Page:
Sound of Judah: Day One

Sound of Judah

What is Praise? Why should we do it? Where and when should we do it? How should we do it? Join us in this 5-day series into the topic of Praise, and consider more deeply God’s purpose for praise and for you, as we join together “to declare the praises of him who brought us out of darkness and into his marvelous light!”

 

Day 1: What is Praise?

Whether we should praise God or not has never really been highly debated amongst Christians. What has been debated over and over is how we should best praise God. Those on the hard right say that God only wants the “frozen chosen,” and that our praise should be invisible. We should keep it to ourselves in a manner that is stoic and self-controlled. On the hard right, there is the “charismatic chaos” which would say that our praise should be exuberant, uninhibited and should fall in line with the likes of that of King David as he became “undignified” before the presence of the Lord.

I think the real division comes in how we understand worship as opposed to praise. Generally, worship in the Bible is spoken of as an “unseen” matter of the heart. We prize what we worship in our souls, and it makes its way visibly out into our actions. Our praise is these actions. Where worship is an invisible act that takes place in the soul, our praise is a visible expression that can be seen.

Every reference to praise in Scripture, from lifting hands, to clapping, playing instruments, standing, kneeling, bowing, falling prostrate, singing, dancing, shouting, laughing, and joyful expressions, is always accompanied by a physical expression. Therefore, praise IS physical.

Our inward worship of our Supreme God drives us toward visible acts of praise. These acts of praise are tangibly seen by all through our five senses: we serve in touch and act through our hands, we speak and sing with our mouth, we look at things with our eyes and visualize more in our imaginations, we taste and consume, and we choose what to hear and therefore follow.

Praise is physical. There is no way around it. Scripture portrays men and women of physical praise, not as immature, but rather as deeply mature and enriched. If we are on the hard right, and we devalue physical expression, we should ask ourselves to give Biblical answers for our reasoning. We should seek to challenge ourselves to step out in faith and express with our bodies’ our love for God. If we are on the hard left and we count physical displays of praise as important, we should make sure our expressions are for the edifying of the church and that they spring from a wholehearted worship of Jesus, and not simply from emotion.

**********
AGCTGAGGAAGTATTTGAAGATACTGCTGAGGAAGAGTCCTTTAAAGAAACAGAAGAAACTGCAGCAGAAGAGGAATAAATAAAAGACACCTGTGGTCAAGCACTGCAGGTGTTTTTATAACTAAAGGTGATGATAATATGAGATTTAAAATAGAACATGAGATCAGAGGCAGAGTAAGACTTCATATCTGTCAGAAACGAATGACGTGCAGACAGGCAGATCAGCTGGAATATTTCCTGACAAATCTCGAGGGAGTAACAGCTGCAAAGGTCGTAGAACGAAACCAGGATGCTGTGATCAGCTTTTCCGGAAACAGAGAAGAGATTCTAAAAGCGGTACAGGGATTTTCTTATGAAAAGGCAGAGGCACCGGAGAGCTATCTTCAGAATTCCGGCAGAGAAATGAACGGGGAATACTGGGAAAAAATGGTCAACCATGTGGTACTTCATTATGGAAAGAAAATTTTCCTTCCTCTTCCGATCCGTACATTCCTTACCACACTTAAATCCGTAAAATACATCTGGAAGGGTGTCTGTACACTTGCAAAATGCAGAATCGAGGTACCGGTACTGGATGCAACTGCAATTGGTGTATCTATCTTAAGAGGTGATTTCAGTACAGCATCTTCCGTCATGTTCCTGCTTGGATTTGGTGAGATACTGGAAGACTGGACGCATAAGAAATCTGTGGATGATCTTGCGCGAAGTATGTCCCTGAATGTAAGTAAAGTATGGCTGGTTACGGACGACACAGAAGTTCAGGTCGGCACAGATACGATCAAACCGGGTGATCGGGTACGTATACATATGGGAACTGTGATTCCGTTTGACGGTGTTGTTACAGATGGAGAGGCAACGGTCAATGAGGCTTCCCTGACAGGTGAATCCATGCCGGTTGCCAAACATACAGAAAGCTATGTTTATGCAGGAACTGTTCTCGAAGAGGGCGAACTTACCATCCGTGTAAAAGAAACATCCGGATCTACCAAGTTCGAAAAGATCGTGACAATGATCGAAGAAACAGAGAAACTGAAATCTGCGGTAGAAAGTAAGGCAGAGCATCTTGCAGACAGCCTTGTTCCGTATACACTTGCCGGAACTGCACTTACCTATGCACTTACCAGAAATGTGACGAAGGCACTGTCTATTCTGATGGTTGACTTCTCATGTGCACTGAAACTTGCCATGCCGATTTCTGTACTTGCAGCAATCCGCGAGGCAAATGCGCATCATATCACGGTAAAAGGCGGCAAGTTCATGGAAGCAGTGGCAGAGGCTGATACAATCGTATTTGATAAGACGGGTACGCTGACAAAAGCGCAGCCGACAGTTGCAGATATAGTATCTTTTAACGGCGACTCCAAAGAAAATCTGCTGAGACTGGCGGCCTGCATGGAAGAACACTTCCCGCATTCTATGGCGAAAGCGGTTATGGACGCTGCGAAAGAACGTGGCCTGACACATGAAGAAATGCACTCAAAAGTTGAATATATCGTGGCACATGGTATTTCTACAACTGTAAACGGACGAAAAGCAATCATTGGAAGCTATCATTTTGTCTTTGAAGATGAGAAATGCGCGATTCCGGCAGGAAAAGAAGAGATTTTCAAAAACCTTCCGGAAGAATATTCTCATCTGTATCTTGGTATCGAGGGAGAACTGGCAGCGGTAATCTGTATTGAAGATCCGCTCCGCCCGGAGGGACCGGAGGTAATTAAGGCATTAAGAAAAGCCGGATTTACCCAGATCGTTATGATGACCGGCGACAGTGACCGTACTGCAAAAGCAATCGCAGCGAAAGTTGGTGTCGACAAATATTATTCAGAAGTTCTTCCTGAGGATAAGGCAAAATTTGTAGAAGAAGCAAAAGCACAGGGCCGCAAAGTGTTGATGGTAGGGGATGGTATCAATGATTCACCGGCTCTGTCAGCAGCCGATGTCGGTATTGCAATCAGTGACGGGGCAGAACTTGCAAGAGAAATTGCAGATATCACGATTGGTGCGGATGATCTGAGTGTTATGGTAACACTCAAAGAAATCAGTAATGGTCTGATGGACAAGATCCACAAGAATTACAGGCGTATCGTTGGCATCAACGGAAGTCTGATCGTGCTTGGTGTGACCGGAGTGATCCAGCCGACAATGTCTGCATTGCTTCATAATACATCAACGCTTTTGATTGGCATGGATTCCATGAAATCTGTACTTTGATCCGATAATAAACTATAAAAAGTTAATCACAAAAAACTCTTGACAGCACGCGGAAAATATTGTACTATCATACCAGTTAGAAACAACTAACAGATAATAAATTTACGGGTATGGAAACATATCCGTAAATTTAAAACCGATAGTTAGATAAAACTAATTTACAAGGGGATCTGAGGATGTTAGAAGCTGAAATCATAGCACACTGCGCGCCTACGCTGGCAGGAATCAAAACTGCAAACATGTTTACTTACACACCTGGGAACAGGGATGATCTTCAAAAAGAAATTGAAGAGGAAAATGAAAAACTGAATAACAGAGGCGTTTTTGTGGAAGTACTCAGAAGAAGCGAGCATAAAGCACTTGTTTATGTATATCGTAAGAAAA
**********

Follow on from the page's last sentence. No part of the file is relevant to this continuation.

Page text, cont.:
For Further Study in Scripture go to:

1TIT 2:8, PSA 47:1, PSA 150:3-5, PSA 135:2, REV 19:4, PSA 26:7, 2SA 6:14-16, PSA 126:2

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Buy the album Sounds of Judah, and/or learn how your work can be a part of our movement of scriptural and worship centered creativity and innovation, visit www.gardencityproject.com. Also, join us and 150 other presenters from over 70 countries in a global conference on creativity, Make Jesus Culture.

Author: Dave Yauk

Dave Yauk is first a foremost a follower of Jesus. He is Husband to Katie, and Father to 4 wonderful children (Naomi, Jesse, Levi, and Analise). Dave's primary passion is to seek after Gods Glory in all things, and in his contribution you'll find he holds a passion for Theology and all things Beautiful as seen in the Creator, Creativity, Character and Culture. Dave has been privileged to do ministry in over 17 countries. This has been his primary means of education and learning as a follower of Jesus. However, Dave has also had the honor of getting a B.A. from Colorado Christian University in Organizational Management and Christian Leadership, a Master's in Divinity from Liberty University, and a Doctorate in Worship Studies from I.W.S. Dave owns the Garden City Project (an online collaborative marketplace for Christian artists and innovators), Finale School of Music, and teaches online guitar for Jamplay.com. He is also a Professor of Theology, Worship and Missiology at Visible Music College and Grand Canyon University.

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